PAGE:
|Techno producer Richie Hawtin at Movement festival (photo credit: Bryan Mitchell)|
As the sun sets on a warm evening at Detroit’s Hart Plaza, a silver-haired lady leans against the stage barricade, nodding her head to the pounding bass drum. Hundreds of revelers of all ages shuffle past her, occasionally grinning as they read the sign on her mobility scooter: Grandma Techno Hustles Harder.
The diverse demographics at the Motor City’s Movement Electronic Music Festival are not the only difference between this homegrown three-day party and its more commercial EDM cousins. Unlike at HARD Fest or Electric Daisy Carnival CCL -2.13% (EDC), there is not a single one of the World’s Highest-Paid DJs in the lineup. Instead, Movement‘s six stages are dedicated to the forefathers and current innovators of techno, an unrelenting largely-instrumental music characterized by a four-on-the-floor kick drum punctuated with open hi-hats and snare drums.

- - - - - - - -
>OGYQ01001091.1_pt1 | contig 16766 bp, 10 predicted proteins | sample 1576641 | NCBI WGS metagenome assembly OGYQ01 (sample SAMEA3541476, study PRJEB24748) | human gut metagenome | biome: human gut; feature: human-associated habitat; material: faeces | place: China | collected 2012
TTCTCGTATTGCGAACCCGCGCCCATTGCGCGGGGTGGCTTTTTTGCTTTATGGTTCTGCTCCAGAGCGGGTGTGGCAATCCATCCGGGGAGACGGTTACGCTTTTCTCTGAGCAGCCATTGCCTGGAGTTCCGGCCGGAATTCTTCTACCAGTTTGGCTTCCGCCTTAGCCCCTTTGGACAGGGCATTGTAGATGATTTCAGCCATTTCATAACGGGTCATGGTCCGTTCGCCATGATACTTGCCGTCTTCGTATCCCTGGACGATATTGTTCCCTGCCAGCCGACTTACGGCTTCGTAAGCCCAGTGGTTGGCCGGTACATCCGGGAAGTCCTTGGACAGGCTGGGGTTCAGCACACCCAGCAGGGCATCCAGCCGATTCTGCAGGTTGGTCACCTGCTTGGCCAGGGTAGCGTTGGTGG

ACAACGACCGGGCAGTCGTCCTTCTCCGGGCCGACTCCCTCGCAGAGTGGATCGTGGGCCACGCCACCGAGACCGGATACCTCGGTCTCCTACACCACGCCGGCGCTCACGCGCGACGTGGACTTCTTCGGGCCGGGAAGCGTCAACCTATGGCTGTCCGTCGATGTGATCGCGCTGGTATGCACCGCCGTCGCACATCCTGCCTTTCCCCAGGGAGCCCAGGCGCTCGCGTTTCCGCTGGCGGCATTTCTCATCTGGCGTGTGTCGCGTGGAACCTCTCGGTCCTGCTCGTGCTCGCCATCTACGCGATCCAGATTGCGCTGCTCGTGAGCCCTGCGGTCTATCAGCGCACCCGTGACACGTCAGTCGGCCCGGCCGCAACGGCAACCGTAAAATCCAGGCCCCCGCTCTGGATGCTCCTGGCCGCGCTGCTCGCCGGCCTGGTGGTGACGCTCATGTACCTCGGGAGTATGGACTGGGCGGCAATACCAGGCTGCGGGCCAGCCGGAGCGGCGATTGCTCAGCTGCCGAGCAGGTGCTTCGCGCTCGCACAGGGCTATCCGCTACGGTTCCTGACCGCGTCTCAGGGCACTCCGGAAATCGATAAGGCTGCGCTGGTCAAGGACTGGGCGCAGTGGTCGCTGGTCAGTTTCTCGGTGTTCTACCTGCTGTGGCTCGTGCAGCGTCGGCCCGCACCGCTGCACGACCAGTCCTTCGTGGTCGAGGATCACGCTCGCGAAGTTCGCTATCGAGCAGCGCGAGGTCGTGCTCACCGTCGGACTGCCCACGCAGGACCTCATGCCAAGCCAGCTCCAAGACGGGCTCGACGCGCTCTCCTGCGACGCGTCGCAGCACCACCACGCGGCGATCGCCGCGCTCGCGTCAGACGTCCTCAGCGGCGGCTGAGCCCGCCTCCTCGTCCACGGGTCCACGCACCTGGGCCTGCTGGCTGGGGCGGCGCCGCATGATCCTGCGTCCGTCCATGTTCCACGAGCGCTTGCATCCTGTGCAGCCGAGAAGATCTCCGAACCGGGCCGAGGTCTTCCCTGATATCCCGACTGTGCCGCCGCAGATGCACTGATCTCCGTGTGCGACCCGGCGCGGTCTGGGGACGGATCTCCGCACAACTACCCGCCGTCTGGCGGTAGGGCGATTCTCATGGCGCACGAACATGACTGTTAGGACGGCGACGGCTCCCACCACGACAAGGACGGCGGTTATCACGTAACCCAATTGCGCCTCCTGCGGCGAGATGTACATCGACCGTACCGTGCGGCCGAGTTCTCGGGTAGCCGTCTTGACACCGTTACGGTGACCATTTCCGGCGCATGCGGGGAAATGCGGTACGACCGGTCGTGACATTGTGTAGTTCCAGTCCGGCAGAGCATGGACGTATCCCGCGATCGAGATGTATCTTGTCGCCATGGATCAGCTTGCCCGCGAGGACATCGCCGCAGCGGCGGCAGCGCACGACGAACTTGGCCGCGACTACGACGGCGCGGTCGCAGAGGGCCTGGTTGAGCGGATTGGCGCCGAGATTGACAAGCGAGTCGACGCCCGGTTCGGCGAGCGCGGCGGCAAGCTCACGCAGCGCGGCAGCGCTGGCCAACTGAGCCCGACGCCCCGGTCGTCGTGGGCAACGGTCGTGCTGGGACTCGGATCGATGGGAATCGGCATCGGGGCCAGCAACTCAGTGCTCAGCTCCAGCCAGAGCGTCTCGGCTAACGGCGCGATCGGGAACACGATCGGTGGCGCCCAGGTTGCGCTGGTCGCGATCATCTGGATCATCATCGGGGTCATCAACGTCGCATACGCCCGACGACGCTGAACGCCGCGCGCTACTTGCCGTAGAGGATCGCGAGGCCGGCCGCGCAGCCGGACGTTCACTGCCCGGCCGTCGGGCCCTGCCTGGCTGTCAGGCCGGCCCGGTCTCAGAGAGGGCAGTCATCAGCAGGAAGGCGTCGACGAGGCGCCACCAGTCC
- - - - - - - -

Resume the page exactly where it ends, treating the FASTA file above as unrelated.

Though better known for motorcars and Motown Records, Detroit is also the birthplace of techno, which sprung from city in the 1980s, during the depths of its economic depression. Now the once-bankrupt metropolis is using its musical legacy to draw nearly 100,000 people from around the world for one festival each year, helping breathe new life into its downtown district–at least for a weekend.
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